Two one-act operas written 25 years apart. The first explores the longing for the ideal of beauty; the second deals with the repercussions of finding it. The Chicago Opera Theater’s ambitious double-bill staging of Gaetano Donizetti’s Il Pigmalione and Rita presents an “exploration of love, fantasy and the blurry lines between them.
“For our third and final production of the 2017/2018 season, Chicago Opera Theater brings two contrasting and complimentary Donizetti works to Chicago for the first time,” remarked General Director Douglas R. Clayton. “The two works have been theatrically combined to flow seamlessly together and highlight the progression of Donizetti’s musical artistry and his thoughts on themes of love and romance throughout his compositional career.”
Il Pigmalione is a 40-minute, one-act opera written by Donizetti in six days when he was 19 years old. It was his first opera and it is unlikely that it was ever performed publicly while he was alive. It tells the story of Pigmalione, played beautifully by Puerto Rican tenor, Javier Abreu, a sculptor/king who is convinced that he may never find the ideal of feminine beauty….so obsessed that he creates a sculpture of it for himself. Then he falls in love with his sculpture: “I am in love with my own work of art!” he declares. Today, he would be diagnosed with agalmatophilia, a paraphilia involving sexual attraction to a statue, doll, mannequin or other similar figurative object, and encouraged to see a therapist, but the gods answer his prayers and Pigmalione’s sculpture, now called Galatea, played by soprano Angela Mortellaro, is brought to life. He then must explain to her what love is. Abreu does most of the heavy lifting in this first half with an extensive solo and makes it look easy. The music is fresh and lively and feels familiar.
Rita is a 60-minute, one-act opera written by Donizetti in eight days at the end of his life. It was also not performed publicly until after his death. It consists of eight songs connected by spoken dialogue. Chicago Opera Theater’s staging is fun, complete with colorful costumes, a darling inn/café and even a working Vespa. The characters break the fourth wall and realizing that their audience is from Chicago (“Al Capone, right?”) cleverly change their spoken dialogue from Italian to English. In this opera, Mortellaro has transformed Galatea into Rita, the owner of an inn on the Italian coast in the 1950s. Think Sophia Loren and Gina Lollobrigida. Rita is beautiful, ambitious, self-reliant and often cruel to her second husband, Beppe, who adores her but is exhausted and overworked. Beppe is meant to show what happens after Pigmalione gets the beauty he so desperately desired: more than just a divine silent statue, his Rita is a real-life woman with real-life issues attached. She sings, “For love, the fool is best. Someday I will tell you why.” Because the opera is so short, we soon find out the reason why: her first husband, Gasparo, was not a fool, but was an abusive jerk. He proclaims, “I like to punish as much as I like to make love.” Gasparo, played by baritone Keith Phares, comes into town after having been presumed dead for years. He is seeking a death certificate for Rita so he can remarry and is surprised to learn that she is not dead. Beppe sees an opportunity to escape his exhausting life and the two men have a contest to determine who must stay and who gets to leave. In the meantime, Rita ponders if her life and her business are better off with either of the two men at all.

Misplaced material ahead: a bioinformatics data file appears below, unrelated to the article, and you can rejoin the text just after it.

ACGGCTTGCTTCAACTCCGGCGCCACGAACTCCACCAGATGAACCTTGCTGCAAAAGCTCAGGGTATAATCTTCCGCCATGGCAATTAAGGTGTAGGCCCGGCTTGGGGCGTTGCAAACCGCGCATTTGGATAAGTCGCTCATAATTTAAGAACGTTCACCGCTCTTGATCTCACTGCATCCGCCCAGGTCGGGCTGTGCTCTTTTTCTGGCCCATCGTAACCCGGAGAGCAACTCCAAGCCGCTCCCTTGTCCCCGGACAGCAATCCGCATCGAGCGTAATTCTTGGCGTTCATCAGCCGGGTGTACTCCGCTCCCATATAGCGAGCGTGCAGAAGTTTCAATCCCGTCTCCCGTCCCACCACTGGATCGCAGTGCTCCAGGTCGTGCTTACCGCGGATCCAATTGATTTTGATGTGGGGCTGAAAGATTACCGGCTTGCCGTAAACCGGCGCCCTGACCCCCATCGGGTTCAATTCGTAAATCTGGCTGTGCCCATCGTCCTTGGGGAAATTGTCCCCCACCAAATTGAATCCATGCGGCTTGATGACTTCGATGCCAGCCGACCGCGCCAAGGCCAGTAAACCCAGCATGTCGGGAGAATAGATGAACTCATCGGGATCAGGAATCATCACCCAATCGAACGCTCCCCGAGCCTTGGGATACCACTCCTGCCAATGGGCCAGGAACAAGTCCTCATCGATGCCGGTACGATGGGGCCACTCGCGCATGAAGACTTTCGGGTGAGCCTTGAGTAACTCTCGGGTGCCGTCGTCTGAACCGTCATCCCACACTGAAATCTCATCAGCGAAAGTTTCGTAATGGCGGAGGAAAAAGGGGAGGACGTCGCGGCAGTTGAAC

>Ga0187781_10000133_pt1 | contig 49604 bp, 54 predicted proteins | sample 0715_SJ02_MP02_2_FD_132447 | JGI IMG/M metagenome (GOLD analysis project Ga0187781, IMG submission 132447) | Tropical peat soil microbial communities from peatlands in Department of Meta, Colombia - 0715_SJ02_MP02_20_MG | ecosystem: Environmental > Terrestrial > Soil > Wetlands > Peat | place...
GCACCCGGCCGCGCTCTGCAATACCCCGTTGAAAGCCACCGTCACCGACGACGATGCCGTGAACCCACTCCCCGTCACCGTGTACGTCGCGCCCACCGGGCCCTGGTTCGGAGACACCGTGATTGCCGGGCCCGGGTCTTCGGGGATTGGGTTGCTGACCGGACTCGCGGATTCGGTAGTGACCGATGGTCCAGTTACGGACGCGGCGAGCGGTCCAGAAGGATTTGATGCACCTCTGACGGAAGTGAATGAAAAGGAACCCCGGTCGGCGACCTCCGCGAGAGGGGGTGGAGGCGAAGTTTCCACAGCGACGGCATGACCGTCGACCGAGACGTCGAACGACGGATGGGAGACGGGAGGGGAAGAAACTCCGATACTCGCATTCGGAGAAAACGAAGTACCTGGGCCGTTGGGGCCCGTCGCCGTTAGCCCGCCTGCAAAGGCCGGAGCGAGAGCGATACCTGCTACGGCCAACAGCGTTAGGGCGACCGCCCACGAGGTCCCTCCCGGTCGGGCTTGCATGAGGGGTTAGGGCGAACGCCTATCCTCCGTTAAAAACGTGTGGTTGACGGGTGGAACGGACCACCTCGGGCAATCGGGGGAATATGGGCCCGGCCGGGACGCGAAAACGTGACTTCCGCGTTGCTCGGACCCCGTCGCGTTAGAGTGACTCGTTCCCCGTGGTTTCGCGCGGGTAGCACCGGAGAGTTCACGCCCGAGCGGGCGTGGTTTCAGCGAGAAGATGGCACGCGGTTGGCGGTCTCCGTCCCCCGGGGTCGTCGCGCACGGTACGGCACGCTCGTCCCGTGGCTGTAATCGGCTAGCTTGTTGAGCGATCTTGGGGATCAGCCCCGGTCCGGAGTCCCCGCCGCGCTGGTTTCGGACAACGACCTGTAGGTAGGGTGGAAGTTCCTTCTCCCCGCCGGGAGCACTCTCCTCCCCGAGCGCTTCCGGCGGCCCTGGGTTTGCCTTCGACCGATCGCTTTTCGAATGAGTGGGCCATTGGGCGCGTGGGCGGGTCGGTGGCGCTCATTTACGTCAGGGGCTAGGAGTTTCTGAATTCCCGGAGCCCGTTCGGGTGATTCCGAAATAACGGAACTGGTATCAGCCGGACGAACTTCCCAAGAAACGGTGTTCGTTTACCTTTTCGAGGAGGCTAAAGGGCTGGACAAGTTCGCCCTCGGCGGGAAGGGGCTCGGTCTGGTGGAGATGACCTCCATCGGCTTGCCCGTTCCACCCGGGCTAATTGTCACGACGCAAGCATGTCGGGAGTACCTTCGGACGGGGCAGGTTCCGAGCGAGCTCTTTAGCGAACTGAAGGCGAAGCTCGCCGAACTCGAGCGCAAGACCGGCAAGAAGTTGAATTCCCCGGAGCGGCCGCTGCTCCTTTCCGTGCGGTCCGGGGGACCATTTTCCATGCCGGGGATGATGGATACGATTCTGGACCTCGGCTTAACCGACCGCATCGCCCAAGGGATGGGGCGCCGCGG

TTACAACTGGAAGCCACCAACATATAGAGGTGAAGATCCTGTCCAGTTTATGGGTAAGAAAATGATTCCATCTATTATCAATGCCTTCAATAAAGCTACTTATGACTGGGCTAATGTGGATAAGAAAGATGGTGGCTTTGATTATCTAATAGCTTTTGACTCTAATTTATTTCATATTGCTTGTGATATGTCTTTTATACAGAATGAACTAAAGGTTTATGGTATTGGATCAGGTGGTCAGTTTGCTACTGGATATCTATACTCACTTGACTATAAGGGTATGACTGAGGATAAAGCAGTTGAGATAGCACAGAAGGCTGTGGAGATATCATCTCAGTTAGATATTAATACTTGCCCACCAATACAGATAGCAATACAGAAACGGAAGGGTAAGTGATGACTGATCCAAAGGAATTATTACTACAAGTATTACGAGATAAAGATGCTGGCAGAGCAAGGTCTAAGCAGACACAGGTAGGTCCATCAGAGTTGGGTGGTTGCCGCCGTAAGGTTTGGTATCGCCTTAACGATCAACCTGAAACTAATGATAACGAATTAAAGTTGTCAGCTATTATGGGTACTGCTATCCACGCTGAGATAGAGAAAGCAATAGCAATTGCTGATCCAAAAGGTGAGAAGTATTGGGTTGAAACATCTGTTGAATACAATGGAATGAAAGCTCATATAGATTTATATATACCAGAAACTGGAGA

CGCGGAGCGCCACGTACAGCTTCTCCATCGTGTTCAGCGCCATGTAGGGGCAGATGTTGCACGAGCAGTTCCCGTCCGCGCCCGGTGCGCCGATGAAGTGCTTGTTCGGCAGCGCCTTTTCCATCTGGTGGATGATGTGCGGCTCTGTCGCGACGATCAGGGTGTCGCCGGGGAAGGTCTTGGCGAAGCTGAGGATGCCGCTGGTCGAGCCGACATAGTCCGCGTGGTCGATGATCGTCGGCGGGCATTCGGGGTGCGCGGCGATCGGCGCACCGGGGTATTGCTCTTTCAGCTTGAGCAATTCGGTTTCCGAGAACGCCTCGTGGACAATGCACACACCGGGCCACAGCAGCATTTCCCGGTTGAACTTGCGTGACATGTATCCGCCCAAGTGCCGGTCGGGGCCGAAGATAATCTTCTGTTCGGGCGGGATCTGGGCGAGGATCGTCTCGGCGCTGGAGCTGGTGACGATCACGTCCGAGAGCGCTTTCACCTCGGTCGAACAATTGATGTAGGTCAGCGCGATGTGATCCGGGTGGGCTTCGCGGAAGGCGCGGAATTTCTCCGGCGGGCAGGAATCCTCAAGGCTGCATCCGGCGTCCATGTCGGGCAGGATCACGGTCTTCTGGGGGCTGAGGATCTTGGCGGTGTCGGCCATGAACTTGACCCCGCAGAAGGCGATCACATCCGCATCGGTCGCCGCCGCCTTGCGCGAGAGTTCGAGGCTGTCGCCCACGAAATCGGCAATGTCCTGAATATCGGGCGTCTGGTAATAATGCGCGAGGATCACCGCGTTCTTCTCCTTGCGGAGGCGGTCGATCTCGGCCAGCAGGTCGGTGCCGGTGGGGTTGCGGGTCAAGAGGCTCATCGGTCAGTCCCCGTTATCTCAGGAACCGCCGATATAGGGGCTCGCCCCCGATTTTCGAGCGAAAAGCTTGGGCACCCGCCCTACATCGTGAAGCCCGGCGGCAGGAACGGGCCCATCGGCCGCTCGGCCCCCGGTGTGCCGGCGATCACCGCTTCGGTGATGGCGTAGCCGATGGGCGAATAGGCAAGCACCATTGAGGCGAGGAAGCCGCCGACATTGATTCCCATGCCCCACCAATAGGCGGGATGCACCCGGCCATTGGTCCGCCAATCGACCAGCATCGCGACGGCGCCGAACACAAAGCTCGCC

This pairing of one-act operas is divided by an intermezzo that is a treat. Utilizing the talents of Adrian Danzig, the founder and creative director of 500 Clown, the stage is transformed from Il Pigmalione to Rita by two performers using mime, circus arts, physical comedy and whimsy. They are Buster Keaton, Charlie Chaplin, Despicable Me’s Minions and the Marx Brothers. These clowns find their way into the second half of the evening and bring an additional charming layer to an already beautifully crafted piece.
The entire evening is fresh and lively and creative and a terrific introduction to opera. Both of these operas, however, illustrate the critical need for Chicago Opera Theater’s vision for the future in promoting diverse voices in opera, specifically women’s voices. Pigmalion’s dissatisfaction with anything but perfect physical beauty combines with his mansplaining of love to Galatea. Gasparo and Beppe draw straws to determine who must stay with Rita. These misogynistic themes have been alive and well in the arts for hundreds of years. It is exciting to find an opera company that aims to keep the tradition and the art of opera alive, while also attempting to change the narrative.
Il Pigmalione & Rita will be presented again on April 20 and 22 by The Chicago Opera Theater at The Studebaker Theater (410 S. Michigan).